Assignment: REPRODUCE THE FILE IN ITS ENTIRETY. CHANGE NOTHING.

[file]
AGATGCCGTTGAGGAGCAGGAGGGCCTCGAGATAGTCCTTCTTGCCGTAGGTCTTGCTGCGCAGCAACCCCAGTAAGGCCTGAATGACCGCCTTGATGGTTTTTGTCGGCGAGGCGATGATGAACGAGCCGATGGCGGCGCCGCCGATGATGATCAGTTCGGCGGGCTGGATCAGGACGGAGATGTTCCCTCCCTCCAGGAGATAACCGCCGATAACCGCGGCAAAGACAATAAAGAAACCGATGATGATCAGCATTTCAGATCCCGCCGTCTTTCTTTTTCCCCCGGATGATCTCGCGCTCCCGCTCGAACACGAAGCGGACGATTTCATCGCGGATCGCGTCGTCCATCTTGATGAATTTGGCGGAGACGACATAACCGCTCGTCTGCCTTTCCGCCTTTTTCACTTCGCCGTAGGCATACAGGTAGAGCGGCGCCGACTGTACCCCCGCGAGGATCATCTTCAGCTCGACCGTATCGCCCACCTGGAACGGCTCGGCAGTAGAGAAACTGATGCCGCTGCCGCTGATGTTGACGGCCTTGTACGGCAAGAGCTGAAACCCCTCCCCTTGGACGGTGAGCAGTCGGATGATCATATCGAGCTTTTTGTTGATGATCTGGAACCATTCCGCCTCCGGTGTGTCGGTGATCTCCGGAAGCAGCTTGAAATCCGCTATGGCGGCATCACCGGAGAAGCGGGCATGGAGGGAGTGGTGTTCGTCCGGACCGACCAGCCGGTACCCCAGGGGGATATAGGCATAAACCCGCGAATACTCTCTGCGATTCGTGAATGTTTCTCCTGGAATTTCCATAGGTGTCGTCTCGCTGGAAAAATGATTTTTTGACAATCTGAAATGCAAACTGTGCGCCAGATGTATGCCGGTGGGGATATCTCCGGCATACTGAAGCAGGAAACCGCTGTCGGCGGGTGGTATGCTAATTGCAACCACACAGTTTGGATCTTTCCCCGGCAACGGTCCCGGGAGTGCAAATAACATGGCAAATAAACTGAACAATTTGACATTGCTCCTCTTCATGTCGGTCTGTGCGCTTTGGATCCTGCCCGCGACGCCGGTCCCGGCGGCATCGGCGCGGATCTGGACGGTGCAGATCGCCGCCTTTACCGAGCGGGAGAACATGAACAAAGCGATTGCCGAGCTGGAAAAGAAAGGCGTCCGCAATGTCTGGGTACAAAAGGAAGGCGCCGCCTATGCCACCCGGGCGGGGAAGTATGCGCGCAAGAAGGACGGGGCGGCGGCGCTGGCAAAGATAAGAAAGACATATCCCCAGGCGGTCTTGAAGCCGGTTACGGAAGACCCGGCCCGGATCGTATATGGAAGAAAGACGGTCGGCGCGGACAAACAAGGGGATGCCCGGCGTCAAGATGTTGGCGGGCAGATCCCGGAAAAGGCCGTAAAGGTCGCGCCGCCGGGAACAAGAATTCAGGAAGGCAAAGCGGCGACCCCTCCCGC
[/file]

AGATGCCGTTGAGGAGCAGGAGGGCCTCGAGATAGTCCTTCTTGCCGTAGGTCTTGCTGCGCAGCAACCCCAGTAAGGCCTGAATGACCGCCTTGATGGTTTTTGTCGGCGAGGCGATGATGAACGAGCCGATGGCGGCGCCGCCGATGATGATCAGTTCGGCGGGCTGGATCAGGACGGAGATGTTCCCTCCCTCCAGGAGATAACCGCCGATAACCGCGGCAAAGACAATAAAGAAACCGATGATGATCAGCATTTCAGATCCCGCCGTCTTTCTTTTTCCCCCGGATGATCTCGCGCTCCCGCTCGAACACGAAGCGGACGATTTCATCGCGGATCGCGTCGTCCATCTTGATGAATTTGGCGGAGACGACATAACCGCTCGTCTGCCTTTCCGCCTTTTTCACTTCGCCGTAGGCATACAGGTAGAGCGGCGCCGACTGTACCCCCGCGAGGATCATCTTCAGCTCGACCGTATCGCCCACCTGGAACGGCTCGGCAGTAGAGAAACTGATGCCGCTGCCGCTGATGTTGACGGCCTTGTACGGCAAGAGCTGAAACCCCTCCCCTTGGACGGTGAGCAGTCGGATGATCATATCGAGCTTTTTGTTGATGATCTGGAACCATTCCGCCTCCGGTGTGTCGGTGATCTCCGGAAGCAGCTTGAAATCCGCTATGGCGGCATCACCGGAGAAGCGGGCATGGAGGGAGTGGTGTTCGTCCGGACCGACCAGCCGGTACCCCAGGGGGATATAGGCATAAACCCGCGAATACTCTCTGCGATTCGTGAATGTTTCTCCTGGAATTTCCATAGGTGTCGTCTCGCTGGAAAAATGATTTTTTGACAATCTGAAATGCAAACTGTGCGCCAGATGTATGCCGGTGGGGATATCTCCGGCATACTGAAGCAGGAAACCGCTGTCGGCGGGTGGTATGCTAATTGCAACCACACAGTTTGGATCTTTCCCCGGCAACGGTCCCGGGAGTGCAAATAACATGGCAAATAAACTGAACAATTTGACATTGCTCCTCTTCATGTCGGTCTGTGCGCTTTGGATCCTGCCCGCGACGCCGGTCCCGGCGGCATCGGCGCGGATCTGGACGGTGCAGATCGCCGCCTTTACCGAGCGGGAGAACATGAACAAAGCGATTGCCGAGCTGGAAAAGAAAGGCGTCCGCAATGTCTGGGTACAAAAGGAAGGCGCCGCCTATGCCACCCGGGCGGGGAAGTATGCGCGCAAGAAGGACGGGGCGGCGGCGCTGGCAAAGATAAGAAAGACATATCCCCAGGCGGTCTTGAAGCCGGTTACGGAAGACCCGGCCCGGATCGTATATGGAAGAAAGACGGTCGGCGCGGACAAACAAGGGGATGCCCGGCGTCAAGATGTTGGCGGGCAGATCCCGGAAAAGGCCGTAAAGGTCGCGCCGCCGGGAACAAGAATTCAGGAAGGCAAAGCGGCGACCCCTCCCGC